Rarely does a second-tier statewide race, however hotly contested it might be, capture national attention. But Nevada’s lieutenant governor’s race has drawn in some first-tier political personalities. Not only has it become a proxy battle between the chosen candidates of Democratic Senate Majority Leader Harry Reid and Republican Gov. Brian Sandoval, the campaign is also a symbol of how the two leaders are trying to shape and change their parties in the critical Western swing state.
The LG campaign gained clarity Tuesday, when state Sen. Mark Hutchison defeated one-time Senate candidate Sue Lowden in the Republican primary for the post. Sandoval openly favored Hutchison in the primary, endorsing the state senator minutes after he entered the race. Hutchison will face state Assemblywoman Lucy Flores, the Democratic nominee, in the fall.
The race for Nevada’s No. 2 spot has long been considered part of a long-running chess match between Reid and Sandoval. Some expect the governor to challenge Reid for his Senate seat in 2016, which would potentially make the next lieutenant governor more of a governor-in-waiting — meaning a Democrat in the spot would become a roadblock to any federal ambitions Sandoval might have.
Sandoval’s team played a central role in Hutchison’s operation, and Reid hasn’t shied away from his support for Flores. Reid held a fundraiser for Flores in D.C. in May, and his 2010 campaign manager, Brandon Hall, is serving as her media strategist.
“Senator Reid supports her in any way he can, just as he supports Nevada Democrats in any way he can,” said Kristen Orthman, Reid’s national press secretary. “He always supported Lucy when she ran for assembly, just as he does now. She’s a pretty inspiring leader.”
Apart from any near-term Senate intrigue, though, the lieutenant governor race is emblematic of broader efforts by Sandoval and Reid to reshape their state parties — and their status relative to each other. Reid and longtime political aide Rebecca Lambe are known for the Democratic victories they’ve engineered in Nevada over the past decade, and this contest will offer a test of whether Sandoval’s newer political operation can prove its mettle despite a state Republican Party once cited as one of the nation’s most dysfunctional.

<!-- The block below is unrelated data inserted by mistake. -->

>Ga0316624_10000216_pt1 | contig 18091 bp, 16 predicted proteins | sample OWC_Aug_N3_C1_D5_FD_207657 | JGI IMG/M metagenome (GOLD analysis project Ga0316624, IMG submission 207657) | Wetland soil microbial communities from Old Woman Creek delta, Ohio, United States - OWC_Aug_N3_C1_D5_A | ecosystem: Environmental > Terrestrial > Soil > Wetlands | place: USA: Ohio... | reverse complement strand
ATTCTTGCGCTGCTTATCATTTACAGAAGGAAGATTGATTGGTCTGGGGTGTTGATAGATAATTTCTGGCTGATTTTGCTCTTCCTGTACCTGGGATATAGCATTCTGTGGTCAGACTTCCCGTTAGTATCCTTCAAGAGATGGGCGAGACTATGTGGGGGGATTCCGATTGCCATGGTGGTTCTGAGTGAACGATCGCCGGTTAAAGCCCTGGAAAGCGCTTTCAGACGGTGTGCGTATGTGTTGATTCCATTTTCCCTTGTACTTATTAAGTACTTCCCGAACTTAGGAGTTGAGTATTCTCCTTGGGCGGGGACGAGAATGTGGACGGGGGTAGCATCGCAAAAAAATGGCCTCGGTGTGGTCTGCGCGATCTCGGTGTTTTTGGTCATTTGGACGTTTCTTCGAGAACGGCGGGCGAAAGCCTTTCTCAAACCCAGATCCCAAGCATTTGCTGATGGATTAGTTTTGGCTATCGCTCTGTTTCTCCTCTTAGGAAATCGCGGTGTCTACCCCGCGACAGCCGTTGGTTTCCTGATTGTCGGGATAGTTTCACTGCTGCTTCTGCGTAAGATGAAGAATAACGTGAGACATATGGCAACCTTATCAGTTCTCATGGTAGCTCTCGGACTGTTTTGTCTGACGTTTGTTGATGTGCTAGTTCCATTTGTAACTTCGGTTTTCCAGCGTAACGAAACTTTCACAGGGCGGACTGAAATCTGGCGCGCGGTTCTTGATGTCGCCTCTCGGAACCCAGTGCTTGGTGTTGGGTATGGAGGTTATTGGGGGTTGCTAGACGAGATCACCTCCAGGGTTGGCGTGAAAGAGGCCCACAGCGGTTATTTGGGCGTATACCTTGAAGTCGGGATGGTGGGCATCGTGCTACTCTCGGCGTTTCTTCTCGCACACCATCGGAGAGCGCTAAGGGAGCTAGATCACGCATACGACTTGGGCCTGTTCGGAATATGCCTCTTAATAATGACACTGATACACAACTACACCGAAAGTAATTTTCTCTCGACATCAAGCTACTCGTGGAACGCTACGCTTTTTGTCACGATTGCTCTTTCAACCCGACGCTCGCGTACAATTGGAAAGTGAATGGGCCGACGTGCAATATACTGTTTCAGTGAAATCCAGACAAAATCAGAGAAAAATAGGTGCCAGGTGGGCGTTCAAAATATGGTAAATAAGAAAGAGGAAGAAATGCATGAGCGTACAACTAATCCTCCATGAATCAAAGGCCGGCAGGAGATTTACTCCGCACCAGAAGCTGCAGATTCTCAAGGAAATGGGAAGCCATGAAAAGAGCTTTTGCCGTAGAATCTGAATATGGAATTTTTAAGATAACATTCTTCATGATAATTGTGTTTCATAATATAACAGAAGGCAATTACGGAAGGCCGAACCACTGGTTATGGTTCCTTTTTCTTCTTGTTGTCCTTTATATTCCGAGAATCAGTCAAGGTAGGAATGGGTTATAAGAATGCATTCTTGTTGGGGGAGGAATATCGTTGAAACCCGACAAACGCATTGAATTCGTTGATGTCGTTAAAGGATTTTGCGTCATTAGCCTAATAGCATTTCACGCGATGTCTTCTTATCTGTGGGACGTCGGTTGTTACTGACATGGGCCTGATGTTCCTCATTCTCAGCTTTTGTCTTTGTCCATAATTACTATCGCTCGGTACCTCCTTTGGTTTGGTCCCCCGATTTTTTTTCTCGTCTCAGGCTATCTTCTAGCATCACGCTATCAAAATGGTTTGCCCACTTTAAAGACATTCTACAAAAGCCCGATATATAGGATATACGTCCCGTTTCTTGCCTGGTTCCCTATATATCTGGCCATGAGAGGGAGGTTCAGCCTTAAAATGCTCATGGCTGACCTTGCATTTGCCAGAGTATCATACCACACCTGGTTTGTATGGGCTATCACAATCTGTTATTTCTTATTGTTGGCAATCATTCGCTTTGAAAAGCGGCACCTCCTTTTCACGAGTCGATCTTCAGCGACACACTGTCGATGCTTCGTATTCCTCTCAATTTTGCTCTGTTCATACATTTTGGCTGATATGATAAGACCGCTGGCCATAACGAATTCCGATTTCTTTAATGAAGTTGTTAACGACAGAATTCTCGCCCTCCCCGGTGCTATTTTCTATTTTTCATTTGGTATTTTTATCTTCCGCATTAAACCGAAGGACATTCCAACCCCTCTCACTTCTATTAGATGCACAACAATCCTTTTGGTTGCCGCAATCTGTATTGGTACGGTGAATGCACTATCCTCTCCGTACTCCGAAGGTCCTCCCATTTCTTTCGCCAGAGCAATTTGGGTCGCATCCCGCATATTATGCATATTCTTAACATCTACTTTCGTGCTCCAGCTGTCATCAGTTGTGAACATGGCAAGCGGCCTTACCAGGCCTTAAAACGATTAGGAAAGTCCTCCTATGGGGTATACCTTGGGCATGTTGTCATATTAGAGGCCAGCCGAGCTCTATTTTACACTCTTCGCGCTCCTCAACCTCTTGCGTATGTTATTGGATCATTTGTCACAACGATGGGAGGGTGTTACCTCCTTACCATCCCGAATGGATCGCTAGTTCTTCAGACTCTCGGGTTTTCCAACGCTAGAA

Hutchison is one of several establishment candidates who got Sandoval’s backing before Tuesday’s legislative and House primaries, part of the governor’s continuing effort to reclaim leadership of the state party from conservative activists and Ron Paul acolytes who won control during the 2012 presidential race. Sandoval announced back in February he wouldn’t participate in the official GOP endorsement process and instead backed his own picks in the lieutenant governor’s race, Nevada’s 4th Congressional District primary, and at least three state Senate primaries.
While Sandoval backed Hutchison, the state party threw its endorsement to Lowden, who got less than 40 percent of the Republican primary vote Tuesday.
The governor also hopes to parlay high favorability among the state’s growing Hispanic population into support for the entire GOP ticket. So the dynamic between Sandoval and Flores, the other highest-profile Hispanic candidate on Nevada’s ballot this year, will be as prominent as that between the Democrat and Hutchison.
“As the leader of our party, Brian Sandoval is focused on raising the resources, supporting strong candidates, and winning elections in the fall. His ability to attract Hispanic voters is a very powerful tool for the entire GOP ticket,” said GOP strategist Mike Slanker, who advises both Sandoval and Hutchison.
Sandoval campaign manager Jeremy Hughes said the governor has worked diligently to reach out to the state’s Hispanic population, which accounts for one in four Nevada residents and roughly 15 percent of eligible voters. He hired former Univision producer Arlene Rivera in 2013 to serve as director of Hispanic media and has worked to introduce various Republican candidates to Spanish-speaking voters across the state. “We’re showing up, which people hadn’t done before,” said Hughes.
Reid, a white Mormon who will turn 75 this year, may not strike many as an agent of change. But he has also taken strides to support Hispanic candidates who could help buoy turnout and benefit the entire ticket. In 2012, Reid quietly supported state Sen. Ruben Kihuen when he was considering a congressional bid in the 1st Congressional District, though Rep. Dina Titus eventually made a successful comeback bid there.
Flores is considered a rising star by many besides Reid, while Hutchison’s candidacy has attracted national attention, too. Flores has already earned the backing of EMILY’s List and the Latino Victory Project, while Hutchison was endorsed by his party’s 2012 presidential nominee, Mitt Romney. Romney has been actively supporting establishment-friendly candidates in primaries across the country and had to personally contend with the Nevada GOP’s haphazard infrastructure during his presidential bid two years ago.
In an interview with RealClearPolitics, Sandoval described Flores as “formidable,” but Sandoval’s campaign manager Jeremy Hughes maintained, “Mark’s going to have a really good story to tell. We won’t cede any ground to Lucy.”
That’s the story of the campaign in miniature, a race in which both party leaders are trying to protect and develop their political turf.
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